The art of automata goes back centuries, usually crafted by superb Swiss watchmakers who were known for their detailed work. Their creations combined exquisite art with precise mechanism.
Watching an automaton in motion is an entrancing, mesmerizing experience. It has the power to draw the viewer in and evoke amazement and reflection on the human condition. It is also a distinctly mechanical, tangible, non-digital object, and a reminder that such objects inhabit our world in a way that the best digital creation cannot.
From a young age, David Dumbrell has had a fascination for all things mechanical: how they worked and how they moved. They always caught his eye and held his attention.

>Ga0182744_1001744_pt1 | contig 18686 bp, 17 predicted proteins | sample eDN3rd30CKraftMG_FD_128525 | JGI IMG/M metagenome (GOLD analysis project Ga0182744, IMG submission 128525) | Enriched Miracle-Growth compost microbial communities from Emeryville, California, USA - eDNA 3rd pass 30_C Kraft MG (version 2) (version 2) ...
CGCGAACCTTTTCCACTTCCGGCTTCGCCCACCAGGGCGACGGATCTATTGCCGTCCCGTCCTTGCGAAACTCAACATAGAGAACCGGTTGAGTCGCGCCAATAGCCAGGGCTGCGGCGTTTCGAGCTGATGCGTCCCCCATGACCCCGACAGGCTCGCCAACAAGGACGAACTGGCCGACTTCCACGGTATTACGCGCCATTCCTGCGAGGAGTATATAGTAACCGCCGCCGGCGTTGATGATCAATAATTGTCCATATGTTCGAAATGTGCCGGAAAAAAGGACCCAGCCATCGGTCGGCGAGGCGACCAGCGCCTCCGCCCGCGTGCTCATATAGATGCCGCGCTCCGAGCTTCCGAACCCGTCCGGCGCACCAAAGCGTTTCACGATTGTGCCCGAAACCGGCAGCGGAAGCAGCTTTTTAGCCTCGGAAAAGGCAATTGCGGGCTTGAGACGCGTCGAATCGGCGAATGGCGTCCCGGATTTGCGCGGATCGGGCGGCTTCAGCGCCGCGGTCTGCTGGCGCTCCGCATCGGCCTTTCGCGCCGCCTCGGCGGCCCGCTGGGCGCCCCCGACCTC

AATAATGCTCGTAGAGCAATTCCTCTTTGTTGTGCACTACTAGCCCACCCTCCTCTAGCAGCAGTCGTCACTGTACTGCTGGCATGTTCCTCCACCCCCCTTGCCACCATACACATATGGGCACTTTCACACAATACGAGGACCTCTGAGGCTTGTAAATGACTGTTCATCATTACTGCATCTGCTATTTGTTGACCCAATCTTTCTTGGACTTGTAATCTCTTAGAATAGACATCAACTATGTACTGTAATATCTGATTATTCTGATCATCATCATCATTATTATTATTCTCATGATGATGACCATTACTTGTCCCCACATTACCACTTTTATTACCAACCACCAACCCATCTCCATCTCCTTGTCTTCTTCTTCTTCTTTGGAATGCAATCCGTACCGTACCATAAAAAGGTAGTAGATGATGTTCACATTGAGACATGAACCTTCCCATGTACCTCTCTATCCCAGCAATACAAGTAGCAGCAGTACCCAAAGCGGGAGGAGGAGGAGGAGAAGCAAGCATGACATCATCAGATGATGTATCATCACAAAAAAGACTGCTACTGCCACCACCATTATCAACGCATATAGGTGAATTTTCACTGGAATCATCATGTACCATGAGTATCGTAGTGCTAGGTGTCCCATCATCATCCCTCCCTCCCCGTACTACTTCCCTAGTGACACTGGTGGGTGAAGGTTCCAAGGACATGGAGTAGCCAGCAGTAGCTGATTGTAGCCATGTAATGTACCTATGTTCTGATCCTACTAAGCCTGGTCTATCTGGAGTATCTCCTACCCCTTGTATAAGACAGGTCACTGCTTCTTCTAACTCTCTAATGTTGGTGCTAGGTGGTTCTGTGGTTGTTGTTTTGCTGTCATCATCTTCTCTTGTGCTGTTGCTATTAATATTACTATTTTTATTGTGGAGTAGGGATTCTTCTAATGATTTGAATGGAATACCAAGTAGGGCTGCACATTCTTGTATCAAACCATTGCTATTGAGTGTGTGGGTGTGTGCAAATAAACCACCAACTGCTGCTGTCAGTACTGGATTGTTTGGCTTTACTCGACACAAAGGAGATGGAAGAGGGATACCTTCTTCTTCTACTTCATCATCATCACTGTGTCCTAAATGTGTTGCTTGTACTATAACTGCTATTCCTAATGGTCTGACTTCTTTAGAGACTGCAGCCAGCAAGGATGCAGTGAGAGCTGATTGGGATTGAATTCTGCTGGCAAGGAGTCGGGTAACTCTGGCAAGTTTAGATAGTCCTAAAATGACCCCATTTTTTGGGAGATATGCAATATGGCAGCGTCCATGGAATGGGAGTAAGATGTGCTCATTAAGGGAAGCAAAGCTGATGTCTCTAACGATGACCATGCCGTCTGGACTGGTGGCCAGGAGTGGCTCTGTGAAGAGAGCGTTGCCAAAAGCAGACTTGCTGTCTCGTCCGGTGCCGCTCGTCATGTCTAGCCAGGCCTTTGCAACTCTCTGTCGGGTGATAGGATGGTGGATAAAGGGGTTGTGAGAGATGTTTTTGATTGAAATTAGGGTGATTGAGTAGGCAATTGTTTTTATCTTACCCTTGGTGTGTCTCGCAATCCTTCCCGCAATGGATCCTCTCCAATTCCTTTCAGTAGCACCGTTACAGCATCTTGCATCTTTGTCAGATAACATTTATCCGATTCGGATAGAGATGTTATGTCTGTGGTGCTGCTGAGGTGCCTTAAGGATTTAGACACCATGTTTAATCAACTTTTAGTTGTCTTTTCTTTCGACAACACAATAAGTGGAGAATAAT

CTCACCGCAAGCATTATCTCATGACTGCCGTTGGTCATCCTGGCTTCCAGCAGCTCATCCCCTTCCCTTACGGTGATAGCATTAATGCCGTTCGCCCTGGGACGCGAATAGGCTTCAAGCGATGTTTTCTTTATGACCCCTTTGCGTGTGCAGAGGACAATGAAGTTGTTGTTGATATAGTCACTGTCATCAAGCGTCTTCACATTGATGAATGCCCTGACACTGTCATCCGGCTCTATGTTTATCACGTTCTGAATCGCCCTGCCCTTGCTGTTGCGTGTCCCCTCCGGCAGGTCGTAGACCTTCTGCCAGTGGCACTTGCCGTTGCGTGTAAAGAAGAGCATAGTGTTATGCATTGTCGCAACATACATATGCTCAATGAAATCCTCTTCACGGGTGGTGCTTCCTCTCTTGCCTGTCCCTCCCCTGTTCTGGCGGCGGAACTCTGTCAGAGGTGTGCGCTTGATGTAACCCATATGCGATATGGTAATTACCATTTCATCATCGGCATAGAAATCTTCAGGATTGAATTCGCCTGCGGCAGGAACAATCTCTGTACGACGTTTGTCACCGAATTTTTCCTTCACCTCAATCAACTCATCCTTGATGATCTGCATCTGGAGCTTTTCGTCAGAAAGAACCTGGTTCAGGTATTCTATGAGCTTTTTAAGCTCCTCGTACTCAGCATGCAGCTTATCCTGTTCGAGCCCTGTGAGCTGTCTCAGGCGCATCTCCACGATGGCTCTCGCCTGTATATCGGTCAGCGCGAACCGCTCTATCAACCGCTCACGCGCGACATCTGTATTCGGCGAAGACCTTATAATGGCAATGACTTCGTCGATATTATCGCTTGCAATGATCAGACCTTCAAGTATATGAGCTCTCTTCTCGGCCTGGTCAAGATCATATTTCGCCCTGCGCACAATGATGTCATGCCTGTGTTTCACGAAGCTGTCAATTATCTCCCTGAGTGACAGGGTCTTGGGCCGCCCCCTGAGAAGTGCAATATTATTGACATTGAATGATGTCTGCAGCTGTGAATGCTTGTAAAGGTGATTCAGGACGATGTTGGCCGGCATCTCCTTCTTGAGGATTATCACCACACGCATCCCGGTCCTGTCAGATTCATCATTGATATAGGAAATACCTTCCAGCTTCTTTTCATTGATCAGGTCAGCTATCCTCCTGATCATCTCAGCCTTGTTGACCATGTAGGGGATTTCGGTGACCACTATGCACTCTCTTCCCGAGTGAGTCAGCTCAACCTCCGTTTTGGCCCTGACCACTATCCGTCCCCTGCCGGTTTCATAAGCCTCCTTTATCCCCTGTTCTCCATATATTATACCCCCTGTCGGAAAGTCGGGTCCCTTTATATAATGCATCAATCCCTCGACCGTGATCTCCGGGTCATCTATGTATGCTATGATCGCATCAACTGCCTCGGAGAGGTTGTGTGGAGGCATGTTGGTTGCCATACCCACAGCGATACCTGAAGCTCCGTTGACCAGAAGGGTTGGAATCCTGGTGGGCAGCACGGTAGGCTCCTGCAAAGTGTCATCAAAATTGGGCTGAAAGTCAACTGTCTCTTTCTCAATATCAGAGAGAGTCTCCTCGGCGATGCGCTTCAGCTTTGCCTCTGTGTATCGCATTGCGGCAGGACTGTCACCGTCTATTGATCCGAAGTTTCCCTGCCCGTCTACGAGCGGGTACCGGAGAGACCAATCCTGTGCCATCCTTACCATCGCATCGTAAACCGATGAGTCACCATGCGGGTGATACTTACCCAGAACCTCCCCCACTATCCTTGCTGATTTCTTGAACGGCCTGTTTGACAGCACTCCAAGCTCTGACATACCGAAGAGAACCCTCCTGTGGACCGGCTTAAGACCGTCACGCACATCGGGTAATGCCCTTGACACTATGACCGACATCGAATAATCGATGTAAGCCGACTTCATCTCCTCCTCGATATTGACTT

A few years ago, after a career in woodworking, David took notice of Doug Taylor’s kinetic sculpture “The Wind Swimmer”, displayed at Kitsilano Swimming Pool in Vancouver. In his early research into this new interest, he came across automata. These intricate animated figures captivated him, and he decided to pursue creating his own.
Using gears, cams, levers and pulleys which David designs and fashions himself, he tries to capture the grace and fluidity of human movement. The concepts and execution of the pieces are his own, with the help of his wife Maryke who gives the pieces their personalities by painting and deciding upon the fabrics and colours.